just ran across this and had to comment. Your calculations and assumptions here are that the muscle tissue is only in a resting state and never working which is completely false. Yes, in a resting state (say sleeping) there is minimal difference between calories burned by fat and muscle. What you are overlooking is that fat is always at rest, whereas during activity, the muscle tissue increases its metabolic rate several fold over resting rate. So, if a 300# body builder and a 300# couch potato are sitting on the couch together, they are burning about the same amount of calories. However, if they both get up off their butts and do something, the body builder is going to have a much higher VO2 max, be able to perform much more work, and burn a considerably larger amount of calories. You aren’t looking at the whole picture

The Fit News June 3, 2009 at 2:05 am

Brilliant.. I love seeing exact numbers. Nothing annoys me more than people telling you that by doing something you will “improve” or “increase” or “hinder” or “limit” your performance. By using these words you’re implying that it may not work at all!

I’m all for seeing exact numbers and factual data of what DOES and DOESN’T work. Good job.

LaDone June 25, 2009 at 12:30 pm

Hey Rusty,

I was wondering if resistance training has to be weight lifting? I don’t have a whole lot of time to do an hour of cardio + weight training. I like the way it feels to do an hour of cardio and I wanted to continue on this path. On the other hand, I still know that I need resistance training. I was wondering if doing a variety of push-ups and pull-ups counts as resistance training for my upper body? It does feel like I get a good pump, yet I don’t think i’ll bulk up with this method which is good because i’m not looking to bulk up. What do you think?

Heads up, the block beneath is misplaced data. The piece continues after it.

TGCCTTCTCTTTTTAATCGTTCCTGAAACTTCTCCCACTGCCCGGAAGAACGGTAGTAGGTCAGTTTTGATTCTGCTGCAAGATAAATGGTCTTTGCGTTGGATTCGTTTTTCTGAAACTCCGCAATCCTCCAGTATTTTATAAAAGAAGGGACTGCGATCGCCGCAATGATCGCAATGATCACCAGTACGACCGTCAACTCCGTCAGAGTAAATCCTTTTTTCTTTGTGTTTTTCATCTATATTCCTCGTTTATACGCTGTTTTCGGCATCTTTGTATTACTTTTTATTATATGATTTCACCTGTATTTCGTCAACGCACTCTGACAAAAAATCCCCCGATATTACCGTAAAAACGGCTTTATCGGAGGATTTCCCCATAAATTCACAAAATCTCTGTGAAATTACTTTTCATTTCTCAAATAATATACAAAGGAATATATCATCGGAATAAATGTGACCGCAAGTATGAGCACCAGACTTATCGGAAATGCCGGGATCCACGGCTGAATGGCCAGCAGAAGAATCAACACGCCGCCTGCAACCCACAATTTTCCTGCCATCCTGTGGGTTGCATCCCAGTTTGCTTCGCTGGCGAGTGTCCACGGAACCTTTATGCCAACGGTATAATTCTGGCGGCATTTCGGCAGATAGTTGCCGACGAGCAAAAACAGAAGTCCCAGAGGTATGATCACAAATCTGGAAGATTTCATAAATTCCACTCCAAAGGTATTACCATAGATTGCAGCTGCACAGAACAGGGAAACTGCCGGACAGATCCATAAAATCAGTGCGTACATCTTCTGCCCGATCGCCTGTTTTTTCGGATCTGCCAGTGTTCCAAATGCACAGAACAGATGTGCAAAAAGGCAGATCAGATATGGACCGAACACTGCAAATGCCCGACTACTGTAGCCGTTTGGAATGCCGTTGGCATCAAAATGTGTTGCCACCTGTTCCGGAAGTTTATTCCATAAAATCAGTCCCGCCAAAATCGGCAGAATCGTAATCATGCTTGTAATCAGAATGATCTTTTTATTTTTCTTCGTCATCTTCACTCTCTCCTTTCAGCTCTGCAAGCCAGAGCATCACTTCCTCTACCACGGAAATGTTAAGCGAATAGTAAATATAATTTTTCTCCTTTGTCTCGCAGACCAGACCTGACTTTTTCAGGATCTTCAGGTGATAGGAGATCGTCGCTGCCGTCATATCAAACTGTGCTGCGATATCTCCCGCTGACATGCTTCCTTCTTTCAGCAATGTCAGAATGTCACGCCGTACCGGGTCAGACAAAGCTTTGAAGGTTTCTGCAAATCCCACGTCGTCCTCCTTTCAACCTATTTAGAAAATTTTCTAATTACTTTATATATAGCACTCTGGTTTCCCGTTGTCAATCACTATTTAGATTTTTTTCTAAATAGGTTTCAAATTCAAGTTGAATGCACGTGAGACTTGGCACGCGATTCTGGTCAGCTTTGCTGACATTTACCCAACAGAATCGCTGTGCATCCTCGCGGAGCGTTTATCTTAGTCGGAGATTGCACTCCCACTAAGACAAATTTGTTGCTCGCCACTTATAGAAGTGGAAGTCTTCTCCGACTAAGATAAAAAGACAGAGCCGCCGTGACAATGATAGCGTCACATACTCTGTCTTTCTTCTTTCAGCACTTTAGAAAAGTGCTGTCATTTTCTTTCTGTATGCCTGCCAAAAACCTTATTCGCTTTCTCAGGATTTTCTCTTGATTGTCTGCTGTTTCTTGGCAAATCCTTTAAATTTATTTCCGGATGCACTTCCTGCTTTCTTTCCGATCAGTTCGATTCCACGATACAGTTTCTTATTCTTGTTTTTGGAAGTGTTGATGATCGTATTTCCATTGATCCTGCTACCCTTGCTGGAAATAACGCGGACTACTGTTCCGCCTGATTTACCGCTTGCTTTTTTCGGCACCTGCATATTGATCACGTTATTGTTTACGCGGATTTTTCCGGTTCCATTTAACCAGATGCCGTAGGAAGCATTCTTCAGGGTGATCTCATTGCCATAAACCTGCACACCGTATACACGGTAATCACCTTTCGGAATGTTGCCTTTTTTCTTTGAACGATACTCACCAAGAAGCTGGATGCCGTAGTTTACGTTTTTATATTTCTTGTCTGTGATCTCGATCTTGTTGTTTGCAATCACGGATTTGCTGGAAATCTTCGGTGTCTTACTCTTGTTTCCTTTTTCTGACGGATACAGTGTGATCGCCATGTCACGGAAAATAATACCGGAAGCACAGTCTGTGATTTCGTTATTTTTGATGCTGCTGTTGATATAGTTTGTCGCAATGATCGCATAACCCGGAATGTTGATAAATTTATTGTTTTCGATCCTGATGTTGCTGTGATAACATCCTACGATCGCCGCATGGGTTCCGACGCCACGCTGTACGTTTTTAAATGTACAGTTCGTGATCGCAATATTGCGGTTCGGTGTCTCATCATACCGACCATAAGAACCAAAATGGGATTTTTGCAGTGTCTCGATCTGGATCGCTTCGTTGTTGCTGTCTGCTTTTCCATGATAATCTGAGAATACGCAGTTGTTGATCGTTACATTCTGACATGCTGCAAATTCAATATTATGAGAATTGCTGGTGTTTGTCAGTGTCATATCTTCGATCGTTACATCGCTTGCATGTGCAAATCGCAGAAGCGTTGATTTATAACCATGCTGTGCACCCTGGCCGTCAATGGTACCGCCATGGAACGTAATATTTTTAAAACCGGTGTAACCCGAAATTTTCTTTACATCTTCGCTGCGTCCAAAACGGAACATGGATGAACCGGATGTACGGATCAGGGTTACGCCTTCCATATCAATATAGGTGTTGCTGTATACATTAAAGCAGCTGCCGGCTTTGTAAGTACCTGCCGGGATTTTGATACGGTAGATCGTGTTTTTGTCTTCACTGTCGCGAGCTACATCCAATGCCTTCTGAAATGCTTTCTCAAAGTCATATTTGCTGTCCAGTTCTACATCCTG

pjnoir July 7, 2009 at 3:55 pm

Some points are missing. Cardio works best with well fed muscle. Well fed muscles (an anabolic state) will continue to stoke your calorie burning metabolism to work even at rest- a far better deal then having to run to get the furance going. Total well rounded fitnes- diet, cardio and strength training need to be a package.

One other point- The fear of bulking up- It is impossible to “Bulk” up with the INTENT to bulk up. No body accidently turned into a Hulk freakazoid. Relax.

Rick January 21, 2010 at 1:19 pm

Lol this article is so true. I speak of experience. I was weighing 75kg and was really into running. I could run 20km a couple of times a week and was nice and slim. At a time I had to devote time to something else and couldnt run as long but thought I would gain some fat. I started to build up muscle just split programs with heavy weight but only 20 min each time. It seemed to work well I gained muscle but because I didnt run anymore, slowly I started to gain fat. After 1,5 years I was about 100kg or more. I have stopped weightlifting. It did not burn clarories anymore than when I was at 75kg. Its a pure myth. Some would tell me then, that as a big guy I could eat anything and never get fat “just look at the bodybuilders, they are all muscle”. Its a lie and a fantasy. If there is any difference it should be, that now I weigh more and cardio exercises are 5 times as tough to do and I grow tired quicker. I started running again after a while Im up on a 7km run and I dont feel that great after like I used to.